Capacity planning for High Density WLAN
Last year one of my projects was a smaller music venue in Copenhagen who had a wish for free WLAN for their music lovers and an internal WLAN for corporate business. The venue is a multilevel building with entrance/wardroom in street level and music hall centered on second to third floor with a capacity max of 1550 standing persons. Surrounding the main hall you´ll find lounge areas with bars serving alcohol. Their business objective was PR through guest uploads to social media.
A project like this is one of the more exciting and challenging once since you as a wireless engineer will be tested in areas as capacity calculations RF planning and preferably live configuration tweaking of supporting features and cells. Deploying a HD WLAN does not leverage much room for Best Practice installations because they are to generic. Deploying high density WLANs involve a lot of different steps but for this article I will focus on the capacity calculations.
Starting with the capacity calculations I began looking into the wireless capabilities of the guest devices. For a venue like this we won’t be seeing guests with laptops or tablets but in stead a lot of smart phones to capture the experience. Given the small size of Denmark we don’t see that big a diversity in smartphones amongst people. Its more or less always iPhones and these like most other vendors at that point supported 802.11n which is great for my design and the RF environment.
A clean 802.11n BSS do not implement any protection mechanisms for extra overhead and allows higher data rates. At that time we saw a mixture of iPhone 5/5s and iPhone 4s. iPhone 5/5s supports dual-band 802.11n but iPhone 4s only supports 2.4Ghz 802.11n without short guard. Another down side is the number of spatial stream which are 1x1:1 meaning STAs can´t take advantage of SDM and due to only 1 Tx/Rx antenna benefit from MRC. STBC and TxBF is only able to increase SNR for higher modulation in the mid signal range. The number of antenna chains on 2.4Ghz without short guard support theoretic data rates up 65Mbps on a 20Mhz wide channel. And on 5Ghz up till 150Mbps on a 40Mhz wide channel with a 400 nsec guard interval. To support this the Cisco´s Aironet 2600 series where "chosen" (sometimes hardware is sold by a seller before consulting the technician, different discussion) as an access point with a 2504 WLC.
Now the goal is to minimize the amount of airtime each transmission utilizes and part of this is reducing overhead freeing up highway. And some of the benefits with 802.11n are exactly that. 802.11n uses frame aggregation with block acknowledges instead of every frame being acknowledged. You`ll find two types of aggregation one A-MSDU which can aggregate a total of 7,935 bytes in size and A-MPDU which aggregates up to 65,535 bytes in size. In a pure 802.11n BSS clients don´t require any protection mechanisms (RTS/CTS) to interoperate with 802.11b/g/a devices also resulting in less overhead and more airtime. But actually when sniffing 802.11 traffic from Apple devices you´ll see they use (RTS/CTS) all the time maybe as some sort of link quality. Either way now we have 802.11ac RTS/CTS is used to test the additional channels used before transmission when channel bonding.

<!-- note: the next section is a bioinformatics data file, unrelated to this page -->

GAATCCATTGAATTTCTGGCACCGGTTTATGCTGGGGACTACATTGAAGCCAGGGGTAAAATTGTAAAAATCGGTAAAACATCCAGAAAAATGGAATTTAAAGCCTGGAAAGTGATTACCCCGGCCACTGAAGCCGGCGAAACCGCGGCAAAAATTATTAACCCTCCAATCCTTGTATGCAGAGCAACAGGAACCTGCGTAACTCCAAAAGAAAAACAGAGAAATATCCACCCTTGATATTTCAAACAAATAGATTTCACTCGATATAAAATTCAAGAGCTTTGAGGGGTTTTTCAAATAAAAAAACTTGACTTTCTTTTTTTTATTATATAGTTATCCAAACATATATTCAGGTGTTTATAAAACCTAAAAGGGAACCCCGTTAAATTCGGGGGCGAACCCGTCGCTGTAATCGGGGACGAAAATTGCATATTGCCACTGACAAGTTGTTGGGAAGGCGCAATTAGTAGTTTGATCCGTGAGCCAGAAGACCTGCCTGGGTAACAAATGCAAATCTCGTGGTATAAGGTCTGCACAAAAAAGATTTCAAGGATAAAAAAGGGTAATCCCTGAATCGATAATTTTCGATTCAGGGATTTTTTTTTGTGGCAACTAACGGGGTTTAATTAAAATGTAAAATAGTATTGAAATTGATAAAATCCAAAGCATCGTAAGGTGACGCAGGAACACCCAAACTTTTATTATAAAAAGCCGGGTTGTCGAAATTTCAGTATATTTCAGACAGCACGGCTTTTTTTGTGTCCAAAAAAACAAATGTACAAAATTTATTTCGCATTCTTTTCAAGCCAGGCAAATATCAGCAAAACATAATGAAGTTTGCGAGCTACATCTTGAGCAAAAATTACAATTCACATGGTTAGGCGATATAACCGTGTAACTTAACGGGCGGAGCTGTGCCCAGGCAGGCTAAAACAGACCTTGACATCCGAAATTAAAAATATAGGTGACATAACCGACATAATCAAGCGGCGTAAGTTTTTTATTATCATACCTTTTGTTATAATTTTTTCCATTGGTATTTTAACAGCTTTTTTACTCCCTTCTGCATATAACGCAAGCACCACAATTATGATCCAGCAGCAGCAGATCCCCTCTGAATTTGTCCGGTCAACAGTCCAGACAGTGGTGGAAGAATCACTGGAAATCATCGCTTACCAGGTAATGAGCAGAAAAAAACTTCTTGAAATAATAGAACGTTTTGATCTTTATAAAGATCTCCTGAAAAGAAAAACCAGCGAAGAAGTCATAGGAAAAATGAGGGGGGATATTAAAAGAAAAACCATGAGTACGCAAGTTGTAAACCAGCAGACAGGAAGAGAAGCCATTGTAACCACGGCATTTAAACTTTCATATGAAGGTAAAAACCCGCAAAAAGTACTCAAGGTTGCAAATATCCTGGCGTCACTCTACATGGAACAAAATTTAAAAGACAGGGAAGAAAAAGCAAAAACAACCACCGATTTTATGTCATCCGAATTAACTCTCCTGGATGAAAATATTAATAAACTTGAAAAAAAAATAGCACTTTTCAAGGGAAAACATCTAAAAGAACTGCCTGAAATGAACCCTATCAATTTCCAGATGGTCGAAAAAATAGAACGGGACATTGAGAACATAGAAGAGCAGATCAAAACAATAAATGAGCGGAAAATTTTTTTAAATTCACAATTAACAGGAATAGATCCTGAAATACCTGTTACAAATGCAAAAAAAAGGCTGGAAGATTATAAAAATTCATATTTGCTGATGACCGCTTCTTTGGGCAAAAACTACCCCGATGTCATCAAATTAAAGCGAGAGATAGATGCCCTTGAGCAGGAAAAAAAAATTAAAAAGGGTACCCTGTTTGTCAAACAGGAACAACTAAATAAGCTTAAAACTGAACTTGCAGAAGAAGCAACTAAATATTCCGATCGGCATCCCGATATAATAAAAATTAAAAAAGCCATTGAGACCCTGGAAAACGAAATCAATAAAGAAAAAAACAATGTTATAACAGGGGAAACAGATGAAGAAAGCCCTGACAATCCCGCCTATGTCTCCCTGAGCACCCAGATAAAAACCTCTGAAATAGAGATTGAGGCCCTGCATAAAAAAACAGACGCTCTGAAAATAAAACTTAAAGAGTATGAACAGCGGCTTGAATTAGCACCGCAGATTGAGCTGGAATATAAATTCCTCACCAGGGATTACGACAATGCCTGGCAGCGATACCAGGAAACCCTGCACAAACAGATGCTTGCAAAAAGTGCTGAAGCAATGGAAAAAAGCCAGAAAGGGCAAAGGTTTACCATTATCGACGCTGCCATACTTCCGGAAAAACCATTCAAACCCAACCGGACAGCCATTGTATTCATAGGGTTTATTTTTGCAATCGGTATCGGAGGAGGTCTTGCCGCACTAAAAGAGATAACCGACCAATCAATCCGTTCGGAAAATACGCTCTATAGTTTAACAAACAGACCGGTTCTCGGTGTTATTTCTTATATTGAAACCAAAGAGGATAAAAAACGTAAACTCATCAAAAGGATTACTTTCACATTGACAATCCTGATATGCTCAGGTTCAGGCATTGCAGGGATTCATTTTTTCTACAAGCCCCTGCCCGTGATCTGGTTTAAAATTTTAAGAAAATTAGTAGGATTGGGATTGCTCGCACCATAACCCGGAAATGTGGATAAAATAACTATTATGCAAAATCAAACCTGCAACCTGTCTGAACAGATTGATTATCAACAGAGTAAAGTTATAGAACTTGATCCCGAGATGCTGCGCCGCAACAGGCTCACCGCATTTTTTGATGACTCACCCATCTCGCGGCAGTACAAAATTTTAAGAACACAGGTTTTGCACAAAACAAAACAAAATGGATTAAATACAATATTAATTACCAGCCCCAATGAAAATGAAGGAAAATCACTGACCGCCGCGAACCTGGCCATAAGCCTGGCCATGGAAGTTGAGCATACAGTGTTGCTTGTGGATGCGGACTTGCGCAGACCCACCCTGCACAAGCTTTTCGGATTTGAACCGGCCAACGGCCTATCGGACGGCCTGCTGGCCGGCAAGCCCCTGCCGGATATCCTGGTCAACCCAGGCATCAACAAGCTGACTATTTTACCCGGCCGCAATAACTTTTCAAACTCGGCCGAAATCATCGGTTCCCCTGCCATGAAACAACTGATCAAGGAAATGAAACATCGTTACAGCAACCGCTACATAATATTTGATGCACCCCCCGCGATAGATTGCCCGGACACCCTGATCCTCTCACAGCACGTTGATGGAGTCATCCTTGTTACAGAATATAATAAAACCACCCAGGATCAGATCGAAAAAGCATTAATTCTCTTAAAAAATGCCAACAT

1x1:1 device at 2.4Ghz on 20Mhz channel: best data rate 65Mbps ≈ 30Mbps in TCP
1x1:1 device at 5Ghz on 40Mhz channel: best data rate 150Mbps ≈ 70Mbps in TCP
Next I need to have a projection on the application throughput needed. Guests are mostly prone to use their smart phones for social media like Facebook Twitter etc. at arrangements like this. So an expected throughput in the range from 250Kbps to 1Mbps. For this calculation I am going with some assumptions from how you see the guest behavior during a concert will be. For instance we do not expect all 1550 guests will be in the need of 1Mbps transmission at once and even a 1Mbps stream. We will go with roughly 1/4. Therefor the next calculation I assume a number of 390 simultaneous transmitting clients on the a- & g-band which is about half. A total number of 780 clients transmitting a 1 Mpbs stream at once seems a bit stretched I dont remember myself being able or capable of maybe uploading a picture during my visits. But better to be safe and this gives us an idea to guide us on the right path.
1Mbps/30 = 3,33% airtime x 390 clients ≈ 1298%
1Mbps/70 = 1,43% airtime x 390 clients ≈ 558%
Total airtime for 1Mbps transmissions = 1298 + 558 = 1818% / 80% = 23 radios / 2 dual-band = 12 APs
The 80% is around the max performance you can expect from a enterprise grade AP from Cisco, Aruba, Ruckus etc
Next step would be to look into the psysical surroundings of the venue to determine placement of APs with guest flows and behavior during concerts in mind when performing the site survey for coverage and rate efficiency.